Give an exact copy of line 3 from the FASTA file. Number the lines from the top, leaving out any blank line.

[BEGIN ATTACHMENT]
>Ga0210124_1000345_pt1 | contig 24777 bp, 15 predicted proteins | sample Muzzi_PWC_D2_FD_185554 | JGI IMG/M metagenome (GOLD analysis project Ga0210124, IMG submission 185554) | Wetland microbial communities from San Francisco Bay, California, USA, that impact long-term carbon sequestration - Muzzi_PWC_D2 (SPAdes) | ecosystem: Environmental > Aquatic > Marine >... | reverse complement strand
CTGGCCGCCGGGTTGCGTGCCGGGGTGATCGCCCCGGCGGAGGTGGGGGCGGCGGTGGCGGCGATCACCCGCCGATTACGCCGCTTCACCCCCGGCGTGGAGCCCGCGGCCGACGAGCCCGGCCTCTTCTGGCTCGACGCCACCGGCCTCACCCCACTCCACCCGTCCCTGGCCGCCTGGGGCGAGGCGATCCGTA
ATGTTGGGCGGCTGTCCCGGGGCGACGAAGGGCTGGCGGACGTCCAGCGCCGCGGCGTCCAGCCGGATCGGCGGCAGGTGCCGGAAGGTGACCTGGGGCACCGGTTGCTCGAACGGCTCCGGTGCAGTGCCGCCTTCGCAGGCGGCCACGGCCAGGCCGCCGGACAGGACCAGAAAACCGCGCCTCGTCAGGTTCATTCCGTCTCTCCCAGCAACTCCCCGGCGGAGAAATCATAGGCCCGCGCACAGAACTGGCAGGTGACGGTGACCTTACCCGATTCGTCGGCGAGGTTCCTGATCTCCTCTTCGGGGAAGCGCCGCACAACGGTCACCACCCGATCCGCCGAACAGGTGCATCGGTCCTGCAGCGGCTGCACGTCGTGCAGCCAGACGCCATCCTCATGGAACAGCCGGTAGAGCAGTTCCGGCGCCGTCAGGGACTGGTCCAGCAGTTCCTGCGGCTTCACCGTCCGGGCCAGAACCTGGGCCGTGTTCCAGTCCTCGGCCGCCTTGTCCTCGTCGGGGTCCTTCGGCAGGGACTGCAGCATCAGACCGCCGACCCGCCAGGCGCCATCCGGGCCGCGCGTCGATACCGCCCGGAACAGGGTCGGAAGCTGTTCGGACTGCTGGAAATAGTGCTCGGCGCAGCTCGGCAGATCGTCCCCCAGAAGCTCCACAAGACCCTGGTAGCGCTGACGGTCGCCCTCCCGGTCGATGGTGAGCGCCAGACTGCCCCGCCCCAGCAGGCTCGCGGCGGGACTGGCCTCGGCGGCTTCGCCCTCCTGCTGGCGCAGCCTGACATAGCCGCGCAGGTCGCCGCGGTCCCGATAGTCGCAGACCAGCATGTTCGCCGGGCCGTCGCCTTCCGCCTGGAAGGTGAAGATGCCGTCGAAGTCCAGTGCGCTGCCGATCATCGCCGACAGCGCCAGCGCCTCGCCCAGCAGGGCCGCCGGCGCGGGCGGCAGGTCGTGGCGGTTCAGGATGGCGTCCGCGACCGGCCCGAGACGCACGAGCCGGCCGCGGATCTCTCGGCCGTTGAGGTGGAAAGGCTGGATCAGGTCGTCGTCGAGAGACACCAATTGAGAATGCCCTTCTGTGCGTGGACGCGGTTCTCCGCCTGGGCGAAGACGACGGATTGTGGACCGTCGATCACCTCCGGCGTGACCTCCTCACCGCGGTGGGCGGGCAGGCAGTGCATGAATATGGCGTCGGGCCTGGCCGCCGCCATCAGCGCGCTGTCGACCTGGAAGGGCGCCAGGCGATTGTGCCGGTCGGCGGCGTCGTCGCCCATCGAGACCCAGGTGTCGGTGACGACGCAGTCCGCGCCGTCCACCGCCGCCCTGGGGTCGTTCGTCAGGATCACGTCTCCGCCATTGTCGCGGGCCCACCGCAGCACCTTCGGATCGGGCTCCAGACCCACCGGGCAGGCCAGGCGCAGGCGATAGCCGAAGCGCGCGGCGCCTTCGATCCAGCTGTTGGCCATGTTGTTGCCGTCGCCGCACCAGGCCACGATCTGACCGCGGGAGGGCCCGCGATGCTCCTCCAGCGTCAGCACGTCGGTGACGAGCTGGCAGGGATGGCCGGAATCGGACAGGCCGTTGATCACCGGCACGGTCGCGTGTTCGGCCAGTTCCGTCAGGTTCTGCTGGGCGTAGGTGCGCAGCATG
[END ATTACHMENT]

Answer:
ATGTTGGGCGGCTGTCCCGGGGCGACGAAGGGCTGGCGGACGTCCAGCGCCGCGGCGTCCAGCCGGATCGGCGGCAGGTGCCGGAAGGTGACCTGGGGCACCGGTTGCTCGAACGGCTCCGGTGCAGTGCCGCCTTCGCAGGCGGCCACGGCCAGGCCGCCGGACAGGACCAGAAAACCGCGCCTCGTCAGGTTCATTCCGTCTCTCCCAGCAACTCCCCGGCGGAGAAATCATAGGCCCGCGCACAGAACTGGCAGGTGACGGTGACCTTACCCGATTCGTCGGCGAGGTTCCTGATCTCCTCTTCGGGGAAGCGCCGCACAACGGTCACCACCCGATCCGCCGAACAGGTGCATCGGTCCTGCAGCGGCTGCACGTCGTGCAGCCAGACGCCATCCTCATGGAACAGCCGGTAGAGCAGTTCCGGCGCCGTCAGGGACTGGTCCAGCAGTTCCTGCGGCTTCACCGTCCGGGCCAGAACCTGGGCCGTGTTCCAGTCCTCGGCCGCCTTGTCCTCGTCGGGGTCCTTCGGCAGGGACTGCAGCATCAGACCGCCGACCCGCCAGGCGCCATCCGGGCCGCGCGTCGATACCGCCCGGAACAGGGTCGGAAGCTGTTCGGACTGCTGGAAATAGTGCTCGGCGCAGCTCGGCAGATCGTCCCCCAGAAGCTCCACAAGACCCTGGTAGCGCTGACGGTCGCCCTCCCGGTCGATGGTGAGCGCCAGACTGCCCCGCCCCAGCAGGCTCGCGGCGGGACTGGCCTCGGCGGCTTCGCCCTCCTGCTGGCGCAGCCTGACATAGCCGCGCAGGTCGCCGCGGTCCCGATAGTCGCAGACCAGCATGTTCGCCGGGCCGTCGCCTTCCGCCTGGAAGGTGAAGATGCCGTCGAAGTCCAGTGCGCTGCCGATCATCGCCGACAGCGCCAGCGCCTCGCCCAGCAGGGCCGCCGGCGCGGGCGGCAGGTCGTGGCGGTTCAGGATGGCGTCCGCGACCGGCCCGAGACGCACGAGCCGGCCGCGGATCTCTCGGCCGTTGAGGTGGAAAGGCTGGATCAGGTCGTCGTCGAGAGACACCAATTGAGAATGCCCTTCTGTGCGTGGACGCGGTTCTCCGCCTGGGCGAAGACGACGGATTGTGGACCGTCGATCACCTCCGGCGTGACCTCCTCACCGCGGTGGGCGGGCAGGCAGTGCATGAATATGGCGTCGGGCCTGGCCGCCGCCATCAGCGCGCTGTCGACCTGGAAGGGCGCCAGGCGATTGTGCCGGTCGGCGGCGTCGTCGCCCATCGAGACCCAGGTGTCGGTGACGACGCAGTCCGCGCCGTCCACCGCCGCCCTGGGGTCGTTCGTCAGGATCACGTCTCCGCCATTGTCGCGGGCCCACCGCAGCACCTTCGGATCGGGCTCCAGACCCACCGGGCAGGCCAGGCGCAGGCGATAGCCGAAGCGCGCGGCGCCTTCGATCCAGCTGTTGGCCATGTTGTTGCCGTCGCCGCACCAGGCCACGATCTGACCGCGGGAGGGCCCGCGATGCTCCTCCAGCGTCAGCACGTCGGTGACGAGCTGGCAGGGATGGCCGGAATCGGACAGGCCGTTGATCACCGGCACGGTCGCGTGTTCGGCCAGTTCCGTCAGGTTCTGCTGGGCGTAGGTGCGCAGCATG